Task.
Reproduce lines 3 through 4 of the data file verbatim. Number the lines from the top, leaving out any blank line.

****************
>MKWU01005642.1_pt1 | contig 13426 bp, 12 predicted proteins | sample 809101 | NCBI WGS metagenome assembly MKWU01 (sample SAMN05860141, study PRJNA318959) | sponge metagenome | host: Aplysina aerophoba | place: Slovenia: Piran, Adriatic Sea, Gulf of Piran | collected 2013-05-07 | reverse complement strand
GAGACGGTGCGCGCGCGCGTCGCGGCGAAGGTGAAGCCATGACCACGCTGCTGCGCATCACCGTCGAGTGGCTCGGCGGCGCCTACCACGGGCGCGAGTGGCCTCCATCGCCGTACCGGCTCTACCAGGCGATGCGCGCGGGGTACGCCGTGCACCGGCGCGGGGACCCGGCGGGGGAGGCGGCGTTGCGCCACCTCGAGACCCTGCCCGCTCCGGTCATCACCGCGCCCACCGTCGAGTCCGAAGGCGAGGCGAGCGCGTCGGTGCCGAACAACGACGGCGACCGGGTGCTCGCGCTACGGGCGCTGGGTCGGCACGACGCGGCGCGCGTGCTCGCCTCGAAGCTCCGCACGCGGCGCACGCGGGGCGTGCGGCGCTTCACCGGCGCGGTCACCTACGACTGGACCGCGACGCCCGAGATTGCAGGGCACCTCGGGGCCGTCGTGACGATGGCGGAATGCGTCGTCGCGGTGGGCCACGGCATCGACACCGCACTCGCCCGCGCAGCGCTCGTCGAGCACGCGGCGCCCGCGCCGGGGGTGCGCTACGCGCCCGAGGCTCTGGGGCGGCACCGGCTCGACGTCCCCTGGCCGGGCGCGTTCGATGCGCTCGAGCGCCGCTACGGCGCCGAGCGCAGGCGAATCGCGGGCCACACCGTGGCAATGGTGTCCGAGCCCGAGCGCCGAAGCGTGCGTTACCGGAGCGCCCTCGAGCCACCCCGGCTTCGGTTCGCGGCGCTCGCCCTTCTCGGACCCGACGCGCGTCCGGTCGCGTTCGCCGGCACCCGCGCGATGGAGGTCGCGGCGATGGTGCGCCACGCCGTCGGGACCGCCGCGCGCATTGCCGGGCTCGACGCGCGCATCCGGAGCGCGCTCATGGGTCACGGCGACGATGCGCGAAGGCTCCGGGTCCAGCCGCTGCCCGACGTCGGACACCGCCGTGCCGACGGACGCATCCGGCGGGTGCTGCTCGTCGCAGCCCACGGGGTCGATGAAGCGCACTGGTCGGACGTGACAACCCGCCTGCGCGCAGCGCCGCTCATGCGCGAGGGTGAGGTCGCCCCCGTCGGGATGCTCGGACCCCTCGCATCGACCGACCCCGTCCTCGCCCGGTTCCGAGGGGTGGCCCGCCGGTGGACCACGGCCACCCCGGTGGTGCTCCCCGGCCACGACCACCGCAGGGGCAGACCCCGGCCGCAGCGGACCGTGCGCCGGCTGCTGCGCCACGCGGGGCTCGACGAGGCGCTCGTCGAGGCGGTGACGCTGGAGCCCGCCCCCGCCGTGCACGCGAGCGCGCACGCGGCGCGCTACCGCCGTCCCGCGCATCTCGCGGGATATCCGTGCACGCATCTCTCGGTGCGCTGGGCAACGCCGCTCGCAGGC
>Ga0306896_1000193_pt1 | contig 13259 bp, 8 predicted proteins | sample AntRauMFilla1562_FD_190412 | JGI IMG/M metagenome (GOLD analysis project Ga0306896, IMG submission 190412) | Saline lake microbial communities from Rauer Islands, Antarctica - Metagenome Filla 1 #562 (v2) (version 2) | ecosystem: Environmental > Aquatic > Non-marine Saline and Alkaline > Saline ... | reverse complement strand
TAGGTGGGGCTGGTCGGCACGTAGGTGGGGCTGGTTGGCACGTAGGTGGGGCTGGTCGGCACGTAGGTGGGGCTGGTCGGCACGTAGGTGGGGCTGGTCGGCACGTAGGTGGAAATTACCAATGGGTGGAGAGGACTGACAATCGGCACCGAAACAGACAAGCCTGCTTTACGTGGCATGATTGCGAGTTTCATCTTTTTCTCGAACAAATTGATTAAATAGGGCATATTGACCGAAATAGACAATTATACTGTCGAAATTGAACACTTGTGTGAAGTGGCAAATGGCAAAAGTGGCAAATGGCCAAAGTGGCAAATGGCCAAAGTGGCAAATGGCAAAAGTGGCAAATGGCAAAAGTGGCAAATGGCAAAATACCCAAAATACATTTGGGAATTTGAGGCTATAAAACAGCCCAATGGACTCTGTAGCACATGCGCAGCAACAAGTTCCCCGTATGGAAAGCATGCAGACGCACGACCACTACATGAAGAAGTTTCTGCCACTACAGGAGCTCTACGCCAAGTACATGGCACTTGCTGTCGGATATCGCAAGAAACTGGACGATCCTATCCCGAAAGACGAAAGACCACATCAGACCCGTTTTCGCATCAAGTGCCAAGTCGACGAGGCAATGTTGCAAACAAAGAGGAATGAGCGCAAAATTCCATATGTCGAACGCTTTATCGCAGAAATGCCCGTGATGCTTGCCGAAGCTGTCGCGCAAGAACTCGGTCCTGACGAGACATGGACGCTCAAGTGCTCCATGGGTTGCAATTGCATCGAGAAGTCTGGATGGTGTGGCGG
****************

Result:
>Ga0306896_1000193_pt1 | contig 13259 bp, 8 predicted proteins | sample AntRauMFilla1562_FD_190412 | JGI IMG/M metagenome (GOLD analysis project Ga0306896, IMG submission 190412) | Saline lake microbial communities from Rauer Islands, Antarctica - Metagenome Filla 1 #562 (v2) (version 2) | ecosystem: Environmental > Aquatic > Non-marine Saline and Alkaline > Saline ... | reverse complement strand
TAGGTGGGGCTGGTCGGCACGTAGGTGGGGCTGGTTGGCACGTAGGTGGGGCTGGTCGGCACGTAGGTGGGGCTGGTCGGCACGTAGGTGGGGCTGGTCGGCACGTAGGTGGAAATTACCAATGGGTGGAGAGGACTGACAATCGGCACCGAAACAGACAAGCCTGCTTTACGTGGCATGATTGCGAGTTTCATCTTTTTCTCGAACAAATTGATTAAATAGGGCATATTGACCGAAATAGACAATTATACTGTCGAAATTGAACACTTGTGTGAAGTGGCAAATGGCAAAAGTGGCAAATGGCCAAAGTGGCAAATGGCCAAAGTGGCAAATGGCAAAAGTGGCAAATGGCAAAAGTGGCAAATGGCAAAATACCCAAAATACATTTGGGAATTTGAGGCTATAAAACAGCCCAATGGACTCTGTAGCACATGCGCAGCAACAAGTTCCCCGTATGGAAAGCATGCAGACGCACGACCACTACATGAAGAAGTTTCTGCCACTACAGGAGCTCTACGCCAAGTACATGGCACTTGCTGTCGGATATCGCAAGAAACTGGACGATCCTATCCCGAAAGACGAAAGACCACATCAGACCCGTTTTCGCATCAAGTGCCAAGTCGACGAGGCAATGTTGCAAACAAAGAGGAATGAGCGCAAAATTCCATATGTCGAACGCTTTATCGCAGAAATGCCCGTGATGCTTGCCGAAGCTGTCGCGCAAGAACTCGGTCCTGACGAGACATGGACGCTCAAGTGCTCCATGGGTTGCAATTGCATCGAGAAGTCTGGATGGTGTGGCGG